A trail around the Kannoji temple is known as the “time-saving” Kabutoyama pilgrimage route with 88 check-in spots. (Chihiro Ozaki)

NISHINOMIYA, Hyogo Prefecture--Walking an ancient pilgrimage route such as the famous 1,460-km journey in the island of Shikoku may seem a pipe dream for many, but one little-known alternative can be completed in under two hours.

The scaled-down trail, located around a temple on a hillside of Mount Kabutoyama, is like a miniature Shikoku pilgrimage and can serve as a “shortcut” to the same spiritual benefits.

The so-called Kabutoyama pilgrimage route stretches about 2 km, only 1/560th of the Shikoku route, but the same number of holy spots--88--are crammed into it.

The route was apparently established in the grounds of the Kannoji in 1798 by the 62nd-generation chief priest who brought back sand and stone statues from each of the 88 temples on the pilgrimage route in Shikoku.

“I heard the idea was conceived for commoners to let them experience what it was like to go on a pilgrimage, which was a lofty dream for them,” said Eijun Morita, 43, the 81st-generation chief priest.

The trail’s starting point is a stone pillar bearing the inscription of “Awa no Kuni Dai Ichiban” (No. 1 spot of Awa Province), which is accessible with a short walk from a bus stop in front of the prefectural Kabutoyama Forest Park. The spots numbered from 2 through 12 stand alongside the bus route. With each next check-in point always visible from the previous one, all 11 spots can be visited in under 10 minutes.

Next comes a stone staircase that leads down to the 13th spot, with a walk alongside agricultural fields leading to a mountain trail dotted with bamboo offertory boxes numbered up to 26.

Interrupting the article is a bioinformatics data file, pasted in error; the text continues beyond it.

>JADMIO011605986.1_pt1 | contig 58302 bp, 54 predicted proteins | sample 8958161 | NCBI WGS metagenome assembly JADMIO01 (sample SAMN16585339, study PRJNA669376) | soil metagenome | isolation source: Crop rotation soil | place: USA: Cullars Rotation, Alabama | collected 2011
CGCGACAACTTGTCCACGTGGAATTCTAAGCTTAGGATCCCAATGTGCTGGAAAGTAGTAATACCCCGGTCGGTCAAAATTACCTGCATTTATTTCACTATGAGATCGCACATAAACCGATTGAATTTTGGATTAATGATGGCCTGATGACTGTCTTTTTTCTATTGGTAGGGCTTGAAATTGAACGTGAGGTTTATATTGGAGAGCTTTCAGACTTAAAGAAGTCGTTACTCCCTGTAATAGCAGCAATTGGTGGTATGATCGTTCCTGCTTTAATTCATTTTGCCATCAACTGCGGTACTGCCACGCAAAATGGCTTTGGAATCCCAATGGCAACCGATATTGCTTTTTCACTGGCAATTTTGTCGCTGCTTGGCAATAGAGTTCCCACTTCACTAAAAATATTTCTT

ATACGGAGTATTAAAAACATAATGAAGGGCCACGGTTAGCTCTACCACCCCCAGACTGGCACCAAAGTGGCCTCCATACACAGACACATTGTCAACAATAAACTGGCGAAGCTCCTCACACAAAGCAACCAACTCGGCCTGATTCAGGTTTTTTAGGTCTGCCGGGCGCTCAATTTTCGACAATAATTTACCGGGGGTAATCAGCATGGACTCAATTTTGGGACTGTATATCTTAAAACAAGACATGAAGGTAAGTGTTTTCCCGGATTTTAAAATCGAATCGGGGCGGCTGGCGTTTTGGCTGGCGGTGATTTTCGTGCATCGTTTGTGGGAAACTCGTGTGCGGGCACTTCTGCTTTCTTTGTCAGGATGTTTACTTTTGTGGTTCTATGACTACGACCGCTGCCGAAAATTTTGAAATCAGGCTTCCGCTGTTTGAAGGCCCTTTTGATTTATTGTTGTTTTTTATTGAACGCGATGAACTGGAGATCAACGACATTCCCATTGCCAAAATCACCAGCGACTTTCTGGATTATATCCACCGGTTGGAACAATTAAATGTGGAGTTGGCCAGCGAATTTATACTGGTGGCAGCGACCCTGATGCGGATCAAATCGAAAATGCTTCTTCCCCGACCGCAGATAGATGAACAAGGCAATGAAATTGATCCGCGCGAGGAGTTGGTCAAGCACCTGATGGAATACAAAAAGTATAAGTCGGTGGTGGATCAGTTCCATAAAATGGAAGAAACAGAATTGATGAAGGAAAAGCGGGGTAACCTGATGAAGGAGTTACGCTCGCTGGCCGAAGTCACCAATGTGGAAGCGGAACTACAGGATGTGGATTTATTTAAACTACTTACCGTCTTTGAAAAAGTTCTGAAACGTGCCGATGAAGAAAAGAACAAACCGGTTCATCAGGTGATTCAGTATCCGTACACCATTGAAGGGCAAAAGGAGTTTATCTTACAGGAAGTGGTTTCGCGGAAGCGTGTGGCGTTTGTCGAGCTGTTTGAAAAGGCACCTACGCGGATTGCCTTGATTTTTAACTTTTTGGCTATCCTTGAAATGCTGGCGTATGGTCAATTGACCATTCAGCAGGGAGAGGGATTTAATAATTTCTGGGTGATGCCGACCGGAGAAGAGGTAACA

The pilgrimage route carries on from there, keeping visitors entertained with its cultural and natural landscapes. Some holy spots have more distinct characteristics than others, such as the 34th point known for a large stone standing behind the Buddhist deities, and the 60th landmark, which boasts a beautiful mountain view. The chirping of birds and tolling of bells can also often be heard.

It takes about an hour to get to the 60th check-in spot while taking pictures along the way. Visitors may expect an easy final stretch after the gentle route up to that point, but they are in for a surprise, because the holy spots are placed at wider intervals and the route gets rougher from there on.

After the 87th spot, the pilgrimage route double backs to lead to the 88th and final one, which is located near Kannoji’s main hall. The last hurdle, a 100-step stone staircase, lies ahead.

The whole trip can take around an hour and 50 minutes, with a kind-faced Buddhist statue with a red cap sitting at the last spot as if to welcome pilgrims.

There are several miniature pilgrimage routes across the country, but the Kabutoyama route was among the first, and it is characterized by its moderate distance that can be easily covered in a day.

“If it is simplified too much, it would fail to give the feeling of experience. I assume it wasn’t built on a flatland on purpose,” Morita said.

A civic group founded to explore the history of Nishinomiya conducted research on the 88 spots on the Kabutoyama route from 2006 to 2009 to compile a report.

“Once, we saw aprons of the stone Buddhist statues replaced with new ones while we were repeatedly visiting the route, so we got a strong sense that they are treasured now as much as ever,” said Sanae Kawakami, 49, a member of the civic group.

Kawakami’s sense is certainly accurate, as the many names of people who made donations when the route was established engraved on the pedestals and stone pillars attest. It seems that the time-saving pilgrimage route has survived through the centuries thanks to people’s faith, a very considerate temple and their conservation.